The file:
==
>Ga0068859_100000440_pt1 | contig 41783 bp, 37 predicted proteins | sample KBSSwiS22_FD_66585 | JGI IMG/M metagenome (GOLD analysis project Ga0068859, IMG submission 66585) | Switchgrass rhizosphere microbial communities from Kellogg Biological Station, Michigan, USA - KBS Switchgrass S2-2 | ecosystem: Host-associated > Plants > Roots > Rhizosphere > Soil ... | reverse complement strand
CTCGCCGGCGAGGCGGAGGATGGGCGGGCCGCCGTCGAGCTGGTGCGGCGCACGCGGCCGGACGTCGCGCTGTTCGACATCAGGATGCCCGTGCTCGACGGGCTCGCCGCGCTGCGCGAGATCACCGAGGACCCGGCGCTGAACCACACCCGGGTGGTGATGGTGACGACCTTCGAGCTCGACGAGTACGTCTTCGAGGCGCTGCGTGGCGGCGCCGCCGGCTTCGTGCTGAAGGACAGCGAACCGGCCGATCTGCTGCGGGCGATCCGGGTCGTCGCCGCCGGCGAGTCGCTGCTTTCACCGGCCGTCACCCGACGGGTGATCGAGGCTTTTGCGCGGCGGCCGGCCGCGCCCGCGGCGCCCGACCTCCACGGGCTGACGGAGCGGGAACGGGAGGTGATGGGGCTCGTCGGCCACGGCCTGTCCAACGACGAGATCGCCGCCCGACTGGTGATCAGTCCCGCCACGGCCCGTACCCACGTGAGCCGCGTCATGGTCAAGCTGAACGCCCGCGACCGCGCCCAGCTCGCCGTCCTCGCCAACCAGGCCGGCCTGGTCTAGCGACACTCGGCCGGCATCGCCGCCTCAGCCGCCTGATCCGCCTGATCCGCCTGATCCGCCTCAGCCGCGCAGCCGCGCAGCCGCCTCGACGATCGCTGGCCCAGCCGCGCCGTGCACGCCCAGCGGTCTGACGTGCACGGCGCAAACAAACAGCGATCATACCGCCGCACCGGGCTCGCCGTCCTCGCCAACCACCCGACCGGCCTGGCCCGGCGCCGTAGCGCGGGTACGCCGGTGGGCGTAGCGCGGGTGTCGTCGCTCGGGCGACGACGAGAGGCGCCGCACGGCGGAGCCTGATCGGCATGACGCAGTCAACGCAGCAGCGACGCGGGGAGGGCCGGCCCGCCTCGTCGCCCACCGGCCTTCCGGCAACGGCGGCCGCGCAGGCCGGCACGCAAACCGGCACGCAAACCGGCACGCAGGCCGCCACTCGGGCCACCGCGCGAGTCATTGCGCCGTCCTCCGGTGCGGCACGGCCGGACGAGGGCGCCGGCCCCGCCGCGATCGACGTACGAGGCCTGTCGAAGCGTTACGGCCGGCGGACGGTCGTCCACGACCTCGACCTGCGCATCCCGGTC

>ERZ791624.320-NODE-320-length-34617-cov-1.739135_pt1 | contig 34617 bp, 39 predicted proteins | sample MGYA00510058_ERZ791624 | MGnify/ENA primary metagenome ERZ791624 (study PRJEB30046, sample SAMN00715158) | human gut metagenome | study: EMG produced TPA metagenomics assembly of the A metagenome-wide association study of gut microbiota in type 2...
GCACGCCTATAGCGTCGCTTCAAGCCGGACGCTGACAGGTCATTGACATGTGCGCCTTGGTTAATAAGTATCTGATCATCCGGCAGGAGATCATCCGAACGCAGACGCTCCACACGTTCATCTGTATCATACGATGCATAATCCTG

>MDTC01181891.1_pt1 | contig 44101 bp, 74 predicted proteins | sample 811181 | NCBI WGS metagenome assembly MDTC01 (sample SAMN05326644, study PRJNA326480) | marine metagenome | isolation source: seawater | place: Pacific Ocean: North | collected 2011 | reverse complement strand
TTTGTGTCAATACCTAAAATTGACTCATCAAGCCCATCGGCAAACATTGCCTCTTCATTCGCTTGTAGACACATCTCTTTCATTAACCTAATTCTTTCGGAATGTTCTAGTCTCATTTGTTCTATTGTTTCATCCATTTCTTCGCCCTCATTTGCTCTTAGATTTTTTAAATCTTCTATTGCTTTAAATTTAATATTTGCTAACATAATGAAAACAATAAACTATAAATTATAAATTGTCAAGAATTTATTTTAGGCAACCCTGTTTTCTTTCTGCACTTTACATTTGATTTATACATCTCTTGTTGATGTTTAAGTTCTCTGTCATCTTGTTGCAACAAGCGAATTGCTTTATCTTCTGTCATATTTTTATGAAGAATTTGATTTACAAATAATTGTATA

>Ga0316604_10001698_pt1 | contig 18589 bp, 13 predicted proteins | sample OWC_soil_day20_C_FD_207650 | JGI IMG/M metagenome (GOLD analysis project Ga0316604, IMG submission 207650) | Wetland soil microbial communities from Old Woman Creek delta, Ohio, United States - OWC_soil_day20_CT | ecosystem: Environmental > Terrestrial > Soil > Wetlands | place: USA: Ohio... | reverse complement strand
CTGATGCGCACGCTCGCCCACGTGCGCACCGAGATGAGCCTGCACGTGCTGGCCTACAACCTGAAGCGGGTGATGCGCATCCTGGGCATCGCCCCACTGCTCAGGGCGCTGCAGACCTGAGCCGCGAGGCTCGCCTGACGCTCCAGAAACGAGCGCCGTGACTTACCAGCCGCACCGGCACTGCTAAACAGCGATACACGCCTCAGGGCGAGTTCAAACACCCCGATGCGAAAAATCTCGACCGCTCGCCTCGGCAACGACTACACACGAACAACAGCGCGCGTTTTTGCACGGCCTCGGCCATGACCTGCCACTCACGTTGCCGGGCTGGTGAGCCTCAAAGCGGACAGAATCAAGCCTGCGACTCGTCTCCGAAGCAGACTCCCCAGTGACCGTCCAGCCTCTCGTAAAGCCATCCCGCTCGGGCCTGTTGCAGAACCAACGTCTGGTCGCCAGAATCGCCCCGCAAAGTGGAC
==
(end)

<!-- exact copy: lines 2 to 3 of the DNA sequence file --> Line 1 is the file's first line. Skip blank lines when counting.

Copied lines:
CTCGCCGGCGAGGCGGAGGATGGGCGGGCCGCCGTCGAGCTGGTGCGGCGCACGCGGCCGGACGTCGCGCTGTTCGACATCAGGATGCCCGTGCTCGACGGGCTCGCCGCGCTGCGCGAGATCACCGAGGACCCGGCGCTGAACCACACCCGGGTGGTGATGGTGACGACCTTCGAGCTCGACGAGTACGTCTTCGAGGCGCTGCGTGGCGGCGCCGCCGGCTTCGTGCTGAAGGACAGCGAACCGGCCGATCTGCTGCGGGCGATCCGGGTCGTCGCCGCCGGCGAGTCGCTGCTTTCACCGGCCGTCACCCGACGGGTGATCGAGGCTTTTGCGCGGCGGCCGGCCGCGCCCGCGGCGCCCGACCTCCACGGGCTGACGGAGCGGGAACGGGAGGTGATGGGGCTCGTCGGCCACGGCCTGTCCAACGACGAGATCGCCGCCCGACTGGTGATCAGTCCCGCCACGGCCCGTACCCACGTGAGCCGCGTCATGGTCAAGCTGAACGCCCGCGACCGCGCCCAGCTCGCCGTCCTCGCCAACCAGGCCGGCCTGGTCTAGCGACACTCGGCCGGCATCGCCGCCTCAGCCGCCTGATCCGCCTGATCCGCCTGATCCGCCTCAGCCGCGCAGCCGCGCAGCCGCCTCGACGATCGCTGGCCCAGCCGCGCCGTGCACGCCCAGCGGTCTGACGTGCACGGCGCAAACAAACAGCGATCATACCGCCGCACCGGGCTCGCCGTCCTCGCCAACCACCCGACCGGCCTGGCCCGGCGCCGTAGCGCGGGTACGCCGGTGGGCGTAGCGCGGGTGTCGTCGCTCGGGCGACGACGAGAGGCGCCGCACGGCGGAGCCTGATCGGCATGACGCAGTCAACGCAGCAGCGACGCGGGGAGGGCCGGCCCGCCTCGTCGCCCACCGGCCTTCCGGCAACGGCGGCCGCGCAGGCCGGCACGCAAACCGGCACGCAAACCGGCACGCAGGCCGCCACTCGGGCCACCGCGCGAGTCATTGCGCCGTCCTCCGGTGCGGCACGGCCGGACGAGGGCGCCGGCCCCGCCGCGATCGACGTACGAGGCCTGTCGAAGCGTTACGGCCGGCGGACGGTCGTCCACGACCTCGACCTGCGCATCCCGGTC

>ERZ791624.320-NODE-320-length-34617-cov-1.739135_pt1 | contig 34617 bp, 39 predicted proteins | sample MGYA00510058_ERZ791624 | MGnify/ENA primary metagenome ERZ791624 (study PRJEB30046, sample SAMN00715158) | human gut metagenome | study: EMG produced TPA metagenomics assembly of the A metagenome-wide association study of gut microbiota in type 2...